BTW also keep up the good work as one of the few “amateurs” (I assume you’re OK with that as an ethanol-plant engineer) who has made important finds and proposals in particle physics. You are an inspiration to the rest of us who struggle in the shadows of the official venues.

21. carlbrannen - July 23, 2008

I’m glad to hear that the man was only shot in the foot with a rubber bullet. This is torture and is against the Geneva convention. Even telling a prisoner that he will be shot (with no intention of shooting him) is against the rules.

“why is the part from when he is about to be ’shot’ to when he is being tended on the ground missing?”

Humans have a natural inclination to hit the floor when shooting starts, especially if they’re already keyed up and the guns are in the hands of their enemy.

Neil B., my comments were after taking a quick look at the video. If you have a particular side you’d like to support, it’s pretty easy to find video / photographic evidence against the other side, and a google search should get it pretty quickly. Since the mideast “wars” aren’t really wars, but are more like low grade riots, the most important thing is propaganda and all sides generate this in copious quantities.

The countries there are small and none of them have been significantly involved in a major war in modern history. For example, Iran and Iraq went after each other in a desultory fashion for a while, but the total killed in action during 8 years of “war” was only a fraction of, for example, those killed in even a single battle like the Somme, which lasted only four months of 1916.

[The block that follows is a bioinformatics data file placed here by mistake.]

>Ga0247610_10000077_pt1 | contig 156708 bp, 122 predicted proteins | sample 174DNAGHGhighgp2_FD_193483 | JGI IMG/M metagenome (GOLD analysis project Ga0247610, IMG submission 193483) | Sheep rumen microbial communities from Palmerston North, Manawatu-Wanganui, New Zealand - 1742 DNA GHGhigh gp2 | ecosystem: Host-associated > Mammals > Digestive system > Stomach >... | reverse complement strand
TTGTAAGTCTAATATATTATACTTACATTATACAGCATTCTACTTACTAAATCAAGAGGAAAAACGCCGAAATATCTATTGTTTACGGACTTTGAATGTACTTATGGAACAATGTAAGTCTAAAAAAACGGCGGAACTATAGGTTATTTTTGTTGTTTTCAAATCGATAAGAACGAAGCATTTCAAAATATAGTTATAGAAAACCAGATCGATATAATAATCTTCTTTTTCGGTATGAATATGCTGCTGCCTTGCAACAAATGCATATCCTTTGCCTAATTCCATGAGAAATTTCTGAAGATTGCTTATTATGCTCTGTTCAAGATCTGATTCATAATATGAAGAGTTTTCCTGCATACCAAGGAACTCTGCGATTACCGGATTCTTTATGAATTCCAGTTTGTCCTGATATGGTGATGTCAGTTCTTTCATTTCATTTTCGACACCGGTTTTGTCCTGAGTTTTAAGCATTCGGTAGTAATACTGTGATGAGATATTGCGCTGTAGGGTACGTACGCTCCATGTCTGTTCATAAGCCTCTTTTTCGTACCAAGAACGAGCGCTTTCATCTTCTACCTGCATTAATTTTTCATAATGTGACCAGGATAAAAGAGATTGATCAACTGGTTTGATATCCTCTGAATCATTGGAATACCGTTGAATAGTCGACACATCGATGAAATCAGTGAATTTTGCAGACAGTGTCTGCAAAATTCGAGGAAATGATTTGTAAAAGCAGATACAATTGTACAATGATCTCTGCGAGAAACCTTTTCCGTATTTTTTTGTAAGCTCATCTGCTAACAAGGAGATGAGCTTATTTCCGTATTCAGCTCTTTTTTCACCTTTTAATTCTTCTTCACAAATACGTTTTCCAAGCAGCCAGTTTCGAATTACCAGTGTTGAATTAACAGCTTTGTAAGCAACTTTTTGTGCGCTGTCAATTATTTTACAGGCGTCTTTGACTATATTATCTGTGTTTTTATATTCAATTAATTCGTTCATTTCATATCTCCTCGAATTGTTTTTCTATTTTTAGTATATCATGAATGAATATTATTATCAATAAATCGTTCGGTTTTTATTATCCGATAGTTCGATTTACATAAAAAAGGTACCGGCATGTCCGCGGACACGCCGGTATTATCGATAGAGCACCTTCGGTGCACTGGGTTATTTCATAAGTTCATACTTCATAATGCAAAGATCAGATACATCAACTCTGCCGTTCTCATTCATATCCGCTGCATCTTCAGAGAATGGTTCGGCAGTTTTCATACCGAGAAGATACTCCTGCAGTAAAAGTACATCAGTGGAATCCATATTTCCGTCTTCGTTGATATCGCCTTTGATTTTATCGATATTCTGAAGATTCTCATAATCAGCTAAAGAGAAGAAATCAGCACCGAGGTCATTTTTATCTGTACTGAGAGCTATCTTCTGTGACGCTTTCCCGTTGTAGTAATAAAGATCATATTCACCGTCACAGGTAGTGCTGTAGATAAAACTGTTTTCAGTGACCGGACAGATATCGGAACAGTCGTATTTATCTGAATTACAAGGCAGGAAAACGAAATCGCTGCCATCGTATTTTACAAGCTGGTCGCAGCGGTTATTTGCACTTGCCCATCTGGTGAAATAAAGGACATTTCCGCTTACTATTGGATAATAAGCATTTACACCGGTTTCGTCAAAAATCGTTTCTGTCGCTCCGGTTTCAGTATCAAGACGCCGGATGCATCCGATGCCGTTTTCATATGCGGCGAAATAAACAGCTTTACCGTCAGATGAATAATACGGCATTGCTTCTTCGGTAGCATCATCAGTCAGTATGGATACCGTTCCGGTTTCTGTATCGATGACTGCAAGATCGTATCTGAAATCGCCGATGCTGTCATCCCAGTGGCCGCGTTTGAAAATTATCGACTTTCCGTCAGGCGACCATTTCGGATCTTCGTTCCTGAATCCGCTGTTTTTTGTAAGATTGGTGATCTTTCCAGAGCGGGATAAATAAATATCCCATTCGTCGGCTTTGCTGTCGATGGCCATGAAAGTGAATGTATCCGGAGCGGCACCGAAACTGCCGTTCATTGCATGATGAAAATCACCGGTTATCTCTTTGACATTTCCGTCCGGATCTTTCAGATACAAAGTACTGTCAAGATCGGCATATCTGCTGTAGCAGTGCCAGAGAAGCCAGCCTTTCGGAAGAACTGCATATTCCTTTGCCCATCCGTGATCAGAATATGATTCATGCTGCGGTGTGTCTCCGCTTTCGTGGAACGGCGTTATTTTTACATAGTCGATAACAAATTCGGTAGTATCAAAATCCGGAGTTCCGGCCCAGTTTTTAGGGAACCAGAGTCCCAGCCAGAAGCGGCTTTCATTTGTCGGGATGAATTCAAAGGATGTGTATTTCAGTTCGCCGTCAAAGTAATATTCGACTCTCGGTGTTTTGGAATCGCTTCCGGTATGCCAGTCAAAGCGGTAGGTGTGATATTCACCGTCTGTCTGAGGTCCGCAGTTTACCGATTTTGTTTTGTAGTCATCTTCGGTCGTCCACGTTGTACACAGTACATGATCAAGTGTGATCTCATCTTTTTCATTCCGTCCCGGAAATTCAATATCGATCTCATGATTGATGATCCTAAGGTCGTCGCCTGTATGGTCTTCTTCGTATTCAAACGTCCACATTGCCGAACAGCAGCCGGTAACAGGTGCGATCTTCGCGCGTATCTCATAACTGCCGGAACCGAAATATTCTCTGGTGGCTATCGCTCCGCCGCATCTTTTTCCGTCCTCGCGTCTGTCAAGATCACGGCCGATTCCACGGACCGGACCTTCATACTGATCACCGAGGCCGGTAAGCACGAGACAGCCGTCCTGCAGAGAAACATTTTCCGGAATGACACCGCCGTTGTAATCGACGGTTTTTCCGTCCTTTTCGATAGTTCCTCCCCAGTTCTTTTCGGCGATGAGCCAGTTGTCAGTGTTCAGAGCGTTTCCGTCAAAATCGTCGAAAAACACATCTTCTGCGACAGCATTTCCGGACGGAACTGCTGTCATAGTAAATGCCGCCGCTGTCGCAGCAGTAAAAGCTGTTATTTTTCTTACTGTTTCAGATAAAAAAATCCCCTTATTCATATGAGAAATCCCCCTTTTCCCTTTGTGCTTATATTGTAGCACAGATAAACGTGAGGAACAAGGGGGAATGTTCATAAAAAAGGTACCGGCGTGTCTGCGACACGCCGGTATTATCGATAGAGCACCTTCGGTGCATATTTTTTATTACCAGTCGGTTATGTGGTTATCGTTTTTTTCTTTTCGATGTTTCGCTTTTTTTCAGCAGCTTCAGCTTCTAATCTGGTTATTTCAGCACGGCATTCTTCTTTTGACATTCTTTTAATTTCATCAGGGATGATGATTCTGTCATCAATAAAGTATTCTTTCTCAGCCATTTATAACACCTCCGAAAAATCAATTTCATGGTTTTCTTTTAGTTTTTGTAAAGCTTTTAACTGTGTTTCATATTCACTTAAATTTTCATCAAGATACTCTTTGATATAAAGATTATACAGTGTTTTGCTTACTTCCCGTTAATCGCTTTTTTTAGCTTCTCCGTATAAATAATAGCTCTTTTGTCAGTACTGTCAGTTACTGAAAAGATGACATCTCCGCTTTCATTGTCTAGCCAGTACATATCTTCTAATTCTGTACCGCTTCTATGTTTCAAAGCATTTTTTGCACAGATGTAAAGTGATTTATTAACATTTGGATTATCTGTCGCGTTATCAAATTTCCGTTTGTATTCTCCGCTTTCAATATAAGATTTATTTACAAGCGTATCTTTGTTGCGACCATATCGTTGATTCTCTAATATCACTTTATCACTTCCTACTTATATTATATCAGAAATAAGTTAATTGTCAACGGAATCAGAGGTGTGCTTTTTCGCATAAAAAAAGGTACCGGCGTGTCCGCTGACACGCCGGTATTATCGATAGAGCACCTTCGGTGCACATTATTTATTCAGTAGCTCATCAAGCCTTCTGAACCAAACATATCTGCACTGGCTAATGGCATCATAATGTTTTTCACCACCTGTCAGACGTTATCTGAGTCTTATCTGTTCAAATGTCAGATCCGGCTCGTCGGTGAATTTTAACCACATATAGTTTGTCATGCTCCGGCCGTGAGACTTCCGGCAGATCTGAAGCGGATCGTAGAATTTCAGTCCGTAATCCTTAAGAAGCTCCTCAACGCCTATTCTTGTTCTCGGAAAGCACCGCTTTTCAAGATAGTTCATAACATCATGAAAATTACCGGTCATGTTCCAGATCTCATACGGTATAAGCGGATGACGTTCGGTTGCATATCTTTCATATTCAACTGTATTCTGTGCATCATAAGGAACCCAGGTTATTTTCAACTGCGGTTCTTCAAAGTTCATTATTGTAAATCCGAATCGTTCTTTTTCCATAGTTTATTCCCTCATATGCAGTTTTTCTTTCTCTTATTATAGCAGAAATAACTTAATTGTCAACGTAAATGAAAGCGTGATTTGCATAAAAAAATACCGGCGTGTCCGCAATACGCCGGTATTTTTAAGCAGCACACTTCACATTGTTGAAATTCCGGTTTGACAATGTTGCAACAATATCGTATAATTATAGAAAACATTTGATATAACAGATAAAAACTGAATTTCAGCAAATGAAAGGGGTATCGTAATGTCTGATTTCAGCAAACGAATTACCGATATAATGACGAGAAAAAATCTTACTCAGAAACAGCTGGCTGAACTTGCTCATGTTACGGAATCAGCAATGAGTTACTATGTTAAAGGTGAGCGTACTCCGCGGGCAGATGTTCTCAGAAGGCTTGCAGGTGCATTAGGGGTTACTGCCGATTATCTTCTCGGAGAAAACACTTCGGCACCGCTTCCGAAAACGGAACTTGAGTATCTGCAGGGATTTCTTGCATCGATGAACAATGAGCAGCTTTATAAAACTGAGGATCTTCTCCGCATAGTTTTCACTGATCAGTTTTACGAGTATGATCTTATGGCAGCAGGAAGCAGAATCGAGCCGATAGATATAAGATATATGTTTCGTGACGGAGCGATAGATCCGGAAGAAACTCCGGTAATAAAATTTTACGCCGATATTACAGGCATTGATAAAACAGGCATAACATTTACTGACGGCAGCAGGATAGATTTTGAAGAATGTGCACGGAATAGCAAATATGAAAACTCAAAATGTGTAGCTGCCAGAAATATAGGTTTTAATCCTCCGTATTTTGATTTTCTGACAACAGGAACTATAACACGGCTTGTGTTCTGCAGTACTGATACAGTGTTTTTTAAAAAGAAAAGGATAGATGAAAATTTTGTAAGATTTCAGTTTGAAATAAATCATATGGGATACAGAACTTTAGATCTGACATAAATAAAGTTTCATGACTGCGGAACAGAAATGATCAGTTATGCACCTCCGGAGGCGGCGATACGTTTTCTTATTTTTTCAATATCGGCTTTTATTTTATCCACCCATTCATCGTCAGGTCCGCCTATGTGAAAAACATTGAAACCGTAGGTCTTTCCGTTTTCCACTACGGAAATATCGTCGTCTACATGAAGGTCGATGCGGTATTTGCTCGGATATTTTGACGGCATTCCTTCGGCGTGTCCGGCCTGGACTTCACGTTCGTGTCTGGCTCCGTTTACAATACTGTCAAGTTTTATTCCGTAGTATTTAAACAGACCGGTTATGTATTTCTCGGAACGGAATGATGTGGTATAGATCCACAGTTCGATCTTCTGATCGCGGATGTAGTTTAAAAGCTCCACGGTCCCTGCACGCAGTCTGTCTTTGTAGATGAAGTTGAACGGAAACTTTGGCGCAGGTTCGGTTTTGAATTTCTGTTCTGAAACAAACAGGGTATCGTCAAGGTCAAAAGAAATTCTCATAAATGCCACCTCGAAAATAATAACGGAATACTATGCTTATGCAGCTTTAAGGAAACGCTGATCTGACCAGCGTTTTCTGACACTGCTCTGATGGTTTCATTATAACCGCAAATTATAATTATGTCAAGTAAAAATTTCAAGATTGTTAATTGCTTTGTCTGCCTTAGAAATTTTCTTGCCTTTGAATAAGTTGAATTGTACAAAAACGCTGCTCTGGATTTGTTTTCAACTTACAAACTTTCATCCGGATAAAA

22. goffredo - July 23, 2008

Still no comments about the latest “bulldozer” attack?!

23. dorigo - July 23, 2008

Jeff, you look childish on this one. Why should I bother to comment the umpteenth attack of one side on the other ? The palestinian war is fought with despicable means by both sides, and civilian “casualties” (I would rather call them “certainties” since I really do not like the roots of that word being “casual” ) are the rule. The video showed something quite different, as I am sure you well understand.